Environmental activists: report finds 177 killed last year - and one in five murders were in the Amazon

Global Witness says a lack of investigations into activist's deaths has created a feeling of impunity that fuels further attacks

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At least 177 environmental activists were killed last year for trying to protect the planet - one person every other day - with the lion's share of killings happening across the Amazon rainforest.

This brought the total number of green activists killed to 1,910 in the decade from 2012 to 2022, according to a new report released on Wednesday (13 September) by human rights NGO Global Witness. The organisation says indigenous people were vastly overrepresented in the death toll, and very few of the killings have resulted in prosecutions.

Colombia was found to be the deadliest country with 60 deaths last year - more than a third of all killings globally. Despite Colombia adopting a key legally binding regional agreement in October 2022 which requires the government to prevent and investigate attacks against environmental defenders, this figure was almost double the number of killings reported in 2021.

Global Witness found at least 382 defenders have been killed in Colombia since it began documenting deaths in 2012, making it the country with the highest number of reported killings globally during the last decade.

Colombia was not the only country in the region where activists were at risk, with 88% of all deadly attacks taking place across Latin America - including 34 in Brazil, 31 in Mexico, and 14 in Honduras. In Asia, 11 activists were killed in the Philippines.

Climate activists hold up portraits of slain Philippine environmental defenders in 2021 (Photo by Ezra Acayan/Getty Images)Climate activists hold up portraits of slain Philippine environmental defenders in 2021 (Photo by Ezra Acayan/Getty Images)
Climate activists hold up portraits of slain Philippine environmental defenders in 2021 (Photo by Ezra Acayan/Getty Images)

The research also found that indigenous communities around the world faced a disproportionate level of lethal attacks. Of the environmental activists killed last year, 34% were indigenous people, despite making up only around 5% of the world’s population.

Global Witness campaigns co-director Shruti Suresh said very few perpetrators have been brought to justice over the past 11 years, due to the failure of governments around the world to properly investigate these crimes.

This results in a feeling of impunity that fuels further attacks, she said. “For too long, those responsible for lethal attacks against defenders have been getting away with murder. Violence, intimidation, and harassment are also being inflicted to silence defenders around the world.

"Despite being threatened by irresponsible corporate and government actions, this global movement of people, united by determination and a commitment to defending their homes and communities, are standing firm – and they cannot and will not be silenced."

Ms Suresh called on governments around the world to "urgently address the senseless killings of those who stand up for our planet", including for the protection of ecosystems like the Amazon rainforest which have a critical role to play in tackling the climate emergency.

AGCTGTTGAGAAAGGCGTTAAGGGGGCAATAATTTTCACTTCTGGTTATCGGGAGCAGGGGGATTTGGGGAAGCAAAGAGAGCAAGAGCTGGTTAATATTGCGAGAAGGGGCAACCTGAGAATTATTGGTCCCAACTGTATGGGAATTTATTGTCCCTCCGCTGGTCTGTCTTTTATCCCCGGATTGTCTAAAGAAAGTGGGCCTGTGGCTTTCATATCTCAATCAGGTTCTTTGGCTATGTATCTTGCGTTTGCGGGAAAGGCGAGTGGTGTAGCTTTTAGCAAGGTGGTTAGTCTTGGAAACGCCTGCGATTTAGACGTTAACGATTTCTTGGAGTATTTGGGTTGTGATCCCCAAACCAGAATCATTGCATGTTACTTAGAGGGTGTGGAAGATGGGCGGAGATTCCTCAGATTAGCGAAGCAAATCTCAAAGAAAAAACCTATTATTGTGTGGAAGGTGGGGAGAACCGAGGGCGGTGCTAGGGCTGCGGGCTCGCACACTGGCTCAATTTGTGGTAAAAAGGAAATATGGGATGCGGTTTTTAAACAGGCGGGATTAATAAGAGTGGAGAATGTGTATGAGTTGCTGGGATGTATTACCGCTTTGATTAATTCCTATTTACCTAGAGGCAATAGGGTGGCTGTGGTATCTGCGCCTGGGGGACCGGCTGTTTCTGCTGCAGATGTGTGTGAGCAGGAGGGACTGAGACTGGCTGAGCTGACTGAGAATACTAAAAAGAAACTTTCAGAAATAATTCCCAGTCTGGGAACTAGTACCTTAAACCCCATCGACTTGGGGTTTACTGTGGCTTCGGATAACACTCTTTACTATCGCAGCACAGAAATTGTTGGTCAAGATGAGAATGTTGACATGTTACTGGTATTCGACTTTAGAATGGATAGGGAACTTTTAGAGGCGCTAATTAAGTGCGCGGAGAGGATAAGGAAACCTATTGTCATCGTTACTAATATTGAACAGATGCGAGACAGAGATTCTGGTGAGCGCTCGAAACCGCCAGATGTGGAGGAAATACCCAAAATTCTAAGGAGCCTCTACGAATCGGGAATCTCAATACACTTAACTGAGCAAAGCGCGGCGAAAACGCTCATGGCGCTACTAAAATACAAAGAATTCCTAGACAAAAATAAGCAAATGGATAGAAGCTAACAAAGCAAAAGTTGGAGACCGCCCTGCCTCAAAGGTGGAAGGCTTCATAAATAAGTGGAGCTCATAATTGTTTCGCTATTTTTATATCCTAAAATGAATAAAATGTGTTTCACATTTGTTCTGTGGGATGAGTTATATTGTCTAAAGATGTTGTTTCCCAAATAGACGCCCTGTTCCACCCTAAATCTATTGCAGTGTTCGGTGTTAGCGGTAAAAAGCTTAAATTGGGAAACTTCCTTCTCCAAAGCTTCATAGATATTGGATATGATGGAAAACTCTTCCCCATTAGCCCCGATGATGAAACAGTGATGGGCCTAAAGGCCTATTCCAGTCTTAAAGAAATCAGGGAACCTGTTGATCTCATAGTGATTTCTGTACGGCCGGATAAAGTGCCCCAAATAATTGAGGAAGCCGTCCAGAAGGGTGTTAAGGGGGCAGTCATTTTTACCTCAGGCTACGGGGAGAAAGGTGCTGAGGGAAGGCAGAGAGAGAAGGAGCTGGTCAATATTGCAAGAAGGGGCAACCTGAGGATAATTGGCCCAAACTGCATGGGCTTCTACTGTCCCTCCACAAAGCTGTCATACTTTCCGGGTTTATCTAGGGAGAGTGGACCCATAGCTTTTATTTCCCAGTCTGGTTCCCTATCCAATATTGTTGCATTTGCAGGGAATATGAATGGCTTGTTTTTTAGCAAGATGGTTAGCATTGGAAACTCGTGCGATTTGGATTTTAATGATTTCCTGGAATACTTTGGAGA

"United action is needed at regional, national, and international levels to end the violence and injustice they face. Far too many lives have already been lost. We cannot afford to lose any more.”

The Global Witness analysis revealed that the Amazon was one of the most dangerous places in the world to try and protect the environment, with 39 killings last year - around one in five of all killings worldwide - taking place in the world’s largest rainforest. Included in these figures are British Guardian journalist Dom Phillips and indigenous expert Bruno Pereira, who were shot dead while travelling through the Brazilian Amazon last June.

Indigenous communities across the rainforest face a range of threats from sometimes illegal activities like gold mining and logging, which bring them into conflict with miners and loggers when they try to stop them. Senior campaign advisor Laura Furones said: "Research has shown again and again that indigenous peoples are the best guardians of the forests and therefore play a fundamental role in mitigating the climate crisis. Yet they are under siege in countries like Brazil, Peru and Venezuela for doing precisely that."

More than 100 countries committed to halting deforestation by 2030 when they signed the Glasgow Declaration at COP26 less than two years ago, she said, but 10% more primary forests were lost in 2022 than in 2021.

"We’re heading in the wrong direction and wasting precious time we don’t have. If we are to keep the forests standing, we must recognise that this relies upon the protection of those who call the forest home," she added. "Addressing the escalating climate emergency and upholding human rights must go hand in hand.”

The report says the new data cannot fully capture the true scale of the problem, with restrictions on a free press and a lack of independent monitoring in many countries, particularly across Africa, Asia and the Middle East, leading to underreporting of killings. Furthermore, the analysis highlights that defenders are increasingly being subject to other forms of silencing through criminalisation - with laws and legal frameworks "that ought to be protecting them" instead being weaponised against them.